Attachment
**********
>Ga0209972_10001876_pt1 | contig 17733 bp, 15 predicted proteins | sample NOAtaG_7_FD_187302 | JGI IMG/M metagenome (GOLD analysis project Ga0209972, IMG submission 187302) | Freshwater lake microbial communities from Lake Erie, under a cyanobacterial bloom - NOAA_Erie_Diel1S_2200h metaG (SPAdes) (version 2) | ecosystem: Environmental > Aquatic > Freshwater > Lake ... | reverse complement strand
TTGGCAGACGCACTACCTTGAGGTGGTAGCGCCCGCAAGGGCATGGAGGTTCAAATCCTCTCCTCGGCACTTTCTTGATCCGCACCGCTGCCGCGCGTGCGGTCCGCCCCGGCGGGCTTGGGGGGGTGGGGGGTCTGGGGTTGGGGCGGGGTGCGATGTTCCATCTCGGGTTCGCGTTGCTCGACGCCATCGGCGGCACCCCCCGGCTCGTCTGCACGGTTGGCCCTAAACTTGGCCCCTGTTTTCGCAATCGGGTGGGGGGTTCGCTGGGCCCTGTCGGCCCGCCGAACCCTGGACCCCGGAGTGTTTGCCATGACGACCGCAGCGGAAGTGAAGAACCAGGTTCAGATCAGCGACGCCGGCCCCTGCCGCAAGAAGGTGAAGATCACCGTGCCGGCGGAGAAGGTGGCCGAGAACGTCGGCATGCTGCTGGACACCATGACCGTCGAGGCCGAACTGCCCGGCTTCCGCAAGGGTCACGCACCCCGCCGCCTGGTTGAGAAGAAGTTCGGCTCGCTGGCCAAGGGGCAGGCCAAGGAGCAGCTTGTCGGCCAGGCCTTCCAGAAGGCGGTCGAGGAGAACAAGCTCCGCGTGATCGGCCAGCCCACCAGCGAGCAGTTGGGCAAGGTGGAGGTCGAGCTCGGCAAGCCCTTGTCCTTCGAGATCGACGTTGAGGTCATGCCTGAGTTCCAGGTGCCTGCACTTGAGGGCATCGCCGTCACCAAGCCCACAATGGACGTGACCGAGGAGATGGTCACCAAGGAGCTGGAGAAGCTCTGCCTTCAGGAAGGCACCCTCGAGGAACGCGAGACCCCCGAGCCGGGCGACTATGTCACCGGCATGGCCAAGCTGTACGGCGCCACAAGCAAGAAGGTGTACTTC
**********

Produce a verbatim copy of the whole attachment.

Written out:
>Ga0209972_10001876_pt1 | contig 17733 bp, 15 predicted proteins | sample NOAtaG_7_FD_187302 | JGI IMG/M metagenome (GOLD analysis project Ga0209972, IMG submission 187302) | Freshwater lake microbial communities from Lake Erie, under a cyanobacterial bloom - NOAA_Erie_Diel1S_2200h metaG (SPAdes) (version 2) | ecosystem: Environmental > Aquatic > Freshwater > Lake ... | reverse complement strand
TTGGCAGACGCACTACCTTGAGGTGGTAGCGCCCGCAAGGGCATGGAGGTTCAAATCCTCTCCTCGGCACTTTCTTGATCCGCACCGCTGCCGCGCGTGCGGTCCGCCCCGGCGGGCTTGGGGGGGTGGGGGGTCTGGGGTTGGGGCGGGGTGCGATGTTCCATCTCGGGTTCGCGTTGCTCGACGCCATCGGCGGCACCCCCCGGCTCGTCTGCACGGTTGGCCCTAAACTTGGCCCCTGTTTTCGCAATCGGGTGGGGGGTTCGCTGGGCCCTGTCGGCCCGCCGAACCCTGGACCCCGGAGTGTTTGCCATGACGACCGCAGCGGAAGTGAAGAACCAGGTTCAGATCAGCGACGCCGGCCCCTGCCGCAAGAAGGTGAAGATCACCGTGCCGGCGGAGAAGGTGGCCGAGAACGTCGGCATGCTGCTGGACACCATGACCGTCGAGGCCGAACTGCCCGGCTTCCGCAAGGGTCACGCACCCCGCCGCCTGGTTGAGAAGAAGTTCGGCTCGCTGGCCAAGGGGCAGGCCAAGGAGCAGCTTGTCGGCCAGGCCTTCCAGAAGGCGGTCGAGGAGAACAAGCTCCGCGTGATCGGCCAGCCCACCAGCGAGCAGTTGGGCAAGGTGGAGGTCGAGCTCGGCAAGCCCTTGTCCTTCGAGATCGACGTTGAGGTCATGCCTGAGTTCCAGGTGCCTGCACTTGAGGGCATCGCCGTCACCAAGCCCACAATGGACGTGACCGAGGAGATGGTCACCAAGGAGCTGGAGAAGCTCTGCCTTCAGGAAGGCACCCTCGAGGAACGCGAGACCCCCGAGCCGGGCGACTATGTCACCGGCATGGCCAAGCTGTACGGCGCCACAAGCAAGAAGGTGTACTTC